Some people also don't think the went far enough with them and missed an opportunity to do something really imaginative. Others wanted the original effects recreated as closely as possible, without embellishment. There will never be a consensus and never will all of us be happy. That's the way it goes.
As for the Ion Pod, even as a kid in the 70's, it didn't confuse or bother me that I learned nothing about it. It was a Maguffin, nothing more. Kirk's plight was the real issue, the pod was just 60's "technobabble" to put the proper sci-fi feel on Finney's death. As a kid, I just thought "ion pod" sounded cool and it was enough that the file room guy had to go in it and Kirk was allegedly forced to jettison the thing. I filled in the blanks with my imagination.
Having it in the engineering section certainly would have made it easier for Finny to hide without being seen. That may have been more difficult if it was located at the bottom of the sensor dome on the saucer section. In any case I will second the thought that it never really bothered me they didn't go into more detail in the show about where it was or what it did. Actually the fact that they didn't tell you really made me think a lot about it. Part of the fun I guess.
I believe they used the original actual color of the Enterprise model as opposed to the color seen on tv due to lack of sophistication in the FX, photography, lighting, analog compositing, etc. The CGI FX, matched for the time period, will always look better than the original FX.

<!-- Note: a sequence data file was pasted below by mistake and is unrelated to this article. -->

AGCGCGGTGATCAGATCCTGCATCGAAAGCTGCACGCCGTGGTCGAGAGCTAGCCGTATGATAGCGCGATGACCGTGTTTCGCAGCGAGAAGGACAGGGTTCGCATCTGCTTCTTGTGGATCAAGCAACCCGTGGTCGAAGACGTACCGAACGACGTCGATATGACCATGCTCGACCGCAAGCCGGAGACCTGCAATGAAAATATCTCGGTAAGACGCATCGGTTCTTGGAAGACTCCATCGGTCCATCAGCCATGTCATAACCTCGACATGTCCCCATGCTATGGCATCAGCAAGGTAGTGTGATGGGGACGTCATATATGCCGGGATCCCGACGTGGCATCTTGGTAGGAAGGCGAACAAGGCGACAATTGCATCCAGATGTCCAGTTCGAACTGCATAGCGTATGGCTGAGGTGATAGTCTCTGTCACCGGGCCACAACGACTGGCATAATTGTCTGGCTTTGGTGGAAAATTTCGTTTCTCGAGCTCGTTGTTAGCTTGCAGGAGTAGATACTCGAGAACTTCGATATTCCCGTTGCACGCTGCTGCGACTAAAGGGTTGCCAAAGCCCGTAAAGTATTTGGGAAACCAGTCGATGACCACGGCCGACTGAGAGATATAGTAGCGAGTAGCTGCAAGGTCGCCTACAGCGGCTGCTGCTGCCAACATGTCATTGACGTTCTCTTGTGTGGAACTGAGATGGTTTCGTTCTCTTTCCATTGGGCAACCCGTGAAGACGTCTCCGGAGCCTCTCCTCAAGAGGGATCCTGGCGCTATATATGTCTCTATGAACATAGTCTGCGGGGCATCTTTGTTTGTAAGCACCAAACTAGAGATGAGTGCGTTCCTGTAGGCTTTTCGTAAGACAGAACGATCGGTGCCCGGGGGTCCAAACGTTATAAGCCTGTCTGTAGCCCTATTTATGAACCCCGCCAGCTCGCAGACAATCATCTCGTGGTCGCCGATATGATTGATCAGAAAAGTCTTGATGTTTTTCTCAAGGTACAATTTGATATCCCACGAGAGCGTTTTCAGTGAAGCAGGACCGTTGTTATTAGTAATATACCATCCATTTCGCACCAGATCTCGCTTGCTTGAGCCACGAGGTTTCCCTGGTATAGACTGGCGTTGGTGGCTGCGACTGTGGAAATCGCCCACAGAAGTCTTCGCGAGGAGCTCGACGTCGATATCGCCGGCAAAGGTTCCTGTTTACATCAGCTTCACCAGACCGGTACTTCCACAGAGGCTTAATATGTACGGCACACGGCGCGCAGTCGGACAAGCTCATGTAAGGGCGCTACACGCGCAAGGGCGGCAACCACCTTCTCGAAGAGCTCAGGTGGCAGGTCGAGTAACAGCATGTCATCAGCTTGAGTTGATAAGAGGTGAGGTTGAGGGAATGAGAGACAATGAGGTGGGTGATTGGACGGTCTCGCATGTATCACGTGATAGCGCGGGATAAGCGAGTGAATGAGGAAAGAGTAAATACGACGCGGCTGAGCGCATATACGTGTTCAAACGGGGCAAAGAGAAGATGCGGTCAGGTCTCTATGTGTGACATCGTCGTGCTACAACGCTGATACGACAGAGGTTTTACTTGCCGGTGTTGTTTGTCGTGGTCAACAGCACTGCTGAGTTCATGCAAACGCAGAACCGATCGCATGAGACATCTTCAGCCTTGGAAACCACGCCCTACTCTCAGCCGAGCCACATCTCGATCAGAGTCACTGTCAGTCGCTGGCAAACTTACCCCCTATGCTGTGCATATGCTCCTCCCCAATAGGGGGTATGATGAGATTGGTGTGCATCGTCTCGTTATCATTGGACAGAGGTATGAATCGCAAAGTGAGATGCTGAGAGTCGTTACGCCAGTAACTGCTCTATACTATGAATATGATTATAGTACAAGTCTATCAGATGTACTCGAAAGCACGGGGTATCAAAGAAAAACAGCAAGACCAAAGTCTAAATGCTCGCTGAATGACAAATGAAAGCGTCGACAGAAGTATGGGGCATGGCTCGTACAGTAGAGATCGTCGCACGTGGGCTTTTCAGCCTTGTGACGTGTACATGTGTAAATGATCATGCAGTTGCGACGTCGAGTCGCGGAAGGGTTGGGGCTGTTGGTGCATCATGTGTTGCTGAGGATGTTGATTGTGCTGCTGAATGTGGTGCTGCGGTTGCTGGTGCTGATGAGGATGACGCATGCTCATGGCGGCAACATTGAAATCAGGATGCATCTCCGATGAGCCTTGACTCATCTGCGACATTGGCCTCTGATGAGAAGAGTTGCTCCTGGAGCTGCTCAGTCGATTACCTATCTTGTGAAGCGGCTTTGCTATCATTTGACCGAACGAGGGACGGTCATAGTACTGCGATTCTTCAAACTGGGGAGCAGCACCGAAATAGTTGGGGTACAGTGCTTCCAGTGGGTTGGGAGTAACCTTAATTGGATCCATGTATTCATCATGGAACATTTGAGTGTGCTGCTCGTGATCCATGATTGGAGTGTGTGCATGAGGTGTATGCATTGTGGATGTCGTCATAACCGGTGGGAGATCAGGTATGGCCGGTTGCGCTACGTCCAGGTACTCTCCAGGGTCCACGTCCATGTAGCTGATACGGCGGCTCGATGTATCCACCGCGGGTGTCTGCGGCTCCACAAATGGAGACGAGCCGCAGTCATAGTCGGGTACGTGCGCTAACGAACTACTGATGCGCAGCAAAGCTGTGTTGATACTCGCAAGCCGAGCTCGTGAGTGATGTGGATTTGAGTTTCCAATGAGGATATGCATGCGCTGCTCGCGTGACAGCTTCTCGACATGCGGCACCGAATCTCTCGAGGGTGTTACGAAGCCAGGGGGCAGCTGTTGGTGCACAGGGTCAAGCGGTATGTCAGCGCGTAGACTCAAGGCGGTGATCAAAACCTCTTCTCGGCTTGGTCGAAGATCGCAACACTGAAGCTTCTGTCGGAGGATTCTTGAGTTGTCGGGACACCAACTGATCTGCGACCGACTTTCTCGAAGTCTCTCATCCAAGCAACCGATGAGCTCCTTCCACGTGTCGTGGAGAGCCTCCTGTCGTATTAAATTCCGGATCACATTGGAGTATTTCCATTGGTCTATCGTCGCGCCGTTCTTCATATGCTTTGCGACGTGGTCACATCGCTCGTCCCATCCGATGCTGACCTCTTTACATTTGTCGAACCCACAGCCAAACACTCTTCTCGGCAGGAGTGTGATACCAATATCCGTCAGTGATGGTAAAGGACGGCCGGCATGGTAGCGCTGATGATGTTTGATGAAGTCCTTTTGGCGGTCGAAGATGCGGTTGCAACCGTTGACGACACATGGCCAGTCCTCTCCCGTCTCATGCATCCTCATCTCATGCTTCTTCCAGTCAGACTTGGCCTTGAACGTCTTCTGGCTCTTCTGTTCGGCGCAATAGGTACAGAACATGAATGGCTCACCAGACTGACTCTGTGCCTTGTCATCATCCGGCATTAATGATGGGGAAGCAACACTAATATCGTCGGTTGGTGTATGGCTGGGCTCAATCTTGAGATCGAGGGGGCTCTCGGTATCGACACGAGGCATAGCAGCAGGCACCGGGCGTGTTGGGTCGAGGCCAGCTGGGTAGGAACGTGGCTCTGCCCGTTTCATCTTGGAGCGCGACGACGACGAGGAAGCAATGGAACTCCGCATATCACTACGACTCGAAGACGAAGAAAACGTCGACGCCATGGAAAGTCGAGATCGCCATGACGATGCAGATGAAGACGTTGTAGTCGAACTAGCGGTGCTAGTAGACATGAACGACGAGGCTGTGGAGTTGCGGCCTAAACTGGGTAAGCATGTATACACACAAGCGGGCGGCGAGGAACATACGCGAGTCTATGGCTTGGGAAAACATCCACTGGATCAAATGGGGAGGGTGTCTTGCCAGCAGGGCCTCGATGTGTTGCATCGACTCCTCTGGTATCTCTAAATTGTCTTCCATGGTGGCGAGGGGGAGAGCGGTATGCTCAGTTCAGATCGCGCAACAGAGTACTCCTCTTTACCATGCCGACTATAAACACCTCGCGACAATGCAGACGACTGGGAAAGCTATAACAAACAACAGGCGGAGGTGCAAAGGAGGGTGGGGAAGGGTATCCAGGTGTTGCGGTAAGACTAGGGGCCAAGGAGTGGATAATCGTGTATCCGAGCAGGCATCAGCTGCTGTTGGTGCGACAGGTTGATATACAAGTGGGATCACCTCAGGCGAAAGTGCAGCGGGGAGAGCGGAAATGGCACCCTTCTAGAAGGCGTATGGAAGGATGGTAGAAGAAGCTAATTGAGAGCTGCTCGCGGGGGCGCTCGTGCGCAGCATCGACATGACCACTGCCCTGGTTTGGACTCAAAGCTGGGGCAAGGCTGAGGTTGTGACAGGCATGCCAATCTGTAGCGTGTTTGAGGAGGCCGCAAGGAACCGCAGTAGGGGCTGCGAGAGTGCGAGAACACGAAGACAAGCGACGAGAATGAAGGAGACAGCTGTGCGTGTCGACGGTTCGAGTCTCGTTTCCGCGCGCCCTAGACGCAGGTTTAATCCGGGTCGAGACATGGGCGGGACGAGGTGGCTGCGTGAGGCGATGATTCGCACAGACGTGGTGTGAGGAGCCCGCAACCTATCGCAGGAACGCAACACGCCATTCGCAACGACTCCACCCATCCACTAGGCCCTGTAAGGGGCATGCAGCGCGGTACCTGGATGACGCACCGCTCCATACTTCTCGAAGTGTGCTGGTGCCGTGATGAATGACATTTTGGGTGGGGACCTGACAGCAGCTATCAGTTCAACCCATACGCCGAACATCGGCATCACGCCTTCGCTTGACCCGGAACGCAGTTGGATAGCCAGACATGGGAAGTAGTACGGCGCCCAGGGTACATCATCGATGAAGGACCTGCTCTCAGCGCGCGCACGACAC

Proven by TOS-R, and other horrible CG jobs like the Star Wars special edition/DVD Jabba the Hutt shoved in the 1977 film.
...like that toy/TV remote Enterprise design.
Again, well said.
The problem is that they don't match up with the rest of the shots. The CGI stands out like a sore thumb.
Also, these FX shots are not "remastered," they are completely new CGI FX.
The effects shots weren't remastered; they were brand new. But the rest of each episode was remastered--going back to the original 35 mm film negatives instead of relying on the digital copies that were made for the earlier DVDs.
"Digital copies"? I was under the impression, that the original 35mm negative duplicates were scanned in HD resolution but merely "down-rezed" for the first TOS DVD releases. If memory serves the TOS DVDs were advertised to come from freshly made and new (HD) masters.
Put simply, the TOS DVD owners already have the same original content as the TOS Blu-ray owners, although with less resolution / picture detail and color fidelity (because of DVD's MPEG-2 data compression).
Maxwell Everett probably has all the vital information on this subject.